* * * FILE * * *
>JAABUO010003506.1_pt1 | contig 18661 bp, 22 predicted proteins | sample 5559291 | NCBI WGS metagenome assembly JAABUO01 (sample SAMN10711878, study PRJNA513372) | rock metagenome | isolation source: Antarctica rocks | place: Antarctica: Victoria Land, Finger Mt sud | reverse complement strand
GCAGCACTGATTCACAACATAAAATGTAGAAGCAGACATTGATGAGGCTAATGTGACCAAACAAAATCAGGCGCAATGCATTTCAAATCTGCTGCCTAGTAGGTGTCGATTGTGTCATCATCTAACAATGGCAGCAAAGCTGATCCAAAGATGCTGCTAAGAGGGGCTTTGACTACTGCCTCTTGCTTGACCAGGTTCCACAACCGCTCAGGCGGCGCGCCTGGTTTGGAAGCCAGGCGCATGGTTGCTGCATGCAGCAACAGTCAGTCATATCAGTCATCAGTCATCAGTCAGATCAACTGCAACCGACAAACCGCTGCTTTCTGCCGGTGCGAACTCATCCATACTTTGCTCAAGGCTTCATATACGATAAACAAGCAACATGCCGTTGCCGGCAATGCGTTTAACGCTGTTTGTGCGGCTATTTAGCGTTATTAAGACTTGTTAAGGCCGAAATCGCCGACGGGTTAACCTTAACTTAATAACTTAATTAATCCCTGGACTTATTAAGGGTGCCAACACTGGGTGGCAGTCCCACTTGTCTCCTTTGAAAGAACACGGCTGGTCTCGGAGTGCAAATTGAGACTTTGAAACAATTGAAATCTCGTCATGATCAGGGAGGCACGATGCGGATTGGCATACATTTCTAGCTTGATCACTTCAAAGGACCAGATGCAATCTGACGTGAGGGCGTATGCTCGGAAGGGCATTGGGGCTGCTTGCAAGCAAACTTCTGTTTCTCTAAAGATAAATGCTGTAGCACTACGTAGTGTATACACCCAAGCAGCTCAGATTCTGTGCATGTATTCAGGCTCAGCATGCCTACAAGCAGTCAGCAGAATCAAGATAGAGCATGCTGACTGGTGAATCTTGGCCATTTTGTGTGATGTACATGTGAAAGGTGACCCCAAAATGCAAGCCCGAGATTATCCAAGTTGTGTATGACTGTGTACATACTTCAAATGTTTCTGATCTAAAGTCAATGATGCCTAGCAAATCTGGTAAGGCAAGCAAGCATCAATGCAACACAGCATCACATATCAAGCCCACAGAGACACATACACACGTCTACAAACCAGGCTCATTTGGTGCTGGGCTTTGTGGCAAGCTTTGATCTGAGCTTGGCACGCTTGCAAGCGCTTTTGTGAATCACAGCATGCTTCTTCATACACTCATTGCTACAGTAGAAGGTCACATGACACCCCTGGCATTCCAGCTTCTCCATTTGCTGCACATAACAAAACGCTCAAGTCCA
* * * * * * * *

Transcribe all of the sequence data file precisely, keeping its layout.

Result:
>JAABUO010003506.1_pt1 | contig 18661 bp, 22 predicted proteins | sample 5559291 | NCBI WGS metagenome assembly JAABUO01 (sample SAMN10711878, study PRJNA513372) | rock metagenome | isolation source: Antarctica rocks | place: Antarctica: Victoria Land, Finger Mt sud | reverse complement strand
GCAGCACTGATTCACAACATAAAATGTAGAAGCAGACATTGATGAGGCTAATGTGACCAAACAAAATCAGGCGCAATGCATTTCAAATCTGCTGCCTAGTAGGTGTCGATTGTGTCATCATCTAACAATGGCAGCAAAGCTGATCCAAAGATGCTGCTAAGAGGGGCTTTGACTACTGCCTCTTGCTTGACCAGGTTCCACAACCGCTCAGGCGGCGCGCCTGGTTTGGAAGCCAGGCGCATGGTTGCTGCATGCAGCAACAGTCAGTCATATCAGTCATCAGTCATCAGTCAGATCAACTGCAACCGACAAACCGCTGCTTTCTGCCGGTGCGAACTCATCCATACTTTGCTCAAGGCTTCATATACGATAAACAAGCAACATGCCGTTGCCGGCAATGCGTTTAACGCTGTTTGTGCGGCTATTTAGCGTTATTAAGACTTGTTAAGGCCGAAATCGCCGACGGGTTAACCTTAACTTAATAACTTAATTAATCCCTGGACTTATTAAGGGTGCCAACACTGGGTGGCAGTCCCACTTGTCTCCTTTGAAAGAACACGGCTGGTCTCGGAGTGCAAATTGAGACTTTGAAACAATTGAAATCTCGTCATGATCAGGGAGGCACGATGCGGATTGGCATACATTTCTAGCTTGATCACTTCAAAGGACCAGATGCAATCTGACGTGAGGGCGTATGCTCGGAAGGGCATTGGGGCTGCTTGCAAGCAAACTTCTGTTTCTCTAAAGATAAATGCTGTAGCACTACGTAGTGTATACACCCAAGCAGCTCAGATTCTGTGCATGTATTCAGGCTCAGCATGCCTACAAGCAGTCAGCAGAATCAAGATAGAGCATGCTGACTGGTGAATCTTGGCCATTTTGTGTGATGTACATGTGAAAGGTGACCCCAAAATGCAAGCCCGAGATTATCCAAGTTGTGTATGACTGTGTACATACTTCAAATGTTTCTGATCTAAAGTCAATGATGCCTAGCAAATCTGGTAAGGCAAGCAAGCATCAATGCAACACAGCATCACATATCAAGCCCACAGAGACACATACACACGTCTACAAACCAGGCTCATTTGGTGCTGGGCTTTGTGGCAAGCTTTGATCTGAGCTTGGCACGCTTGCAAGCGCTTTTGTGAATCACAGCATGCTTCTTCATACACTCATTGCTACAGTAGAAGGTCACATGACACCCCTGGCATTCCAGCTTCTCCATTTGCTGCACATAACAAAACGCTCAAGTCCA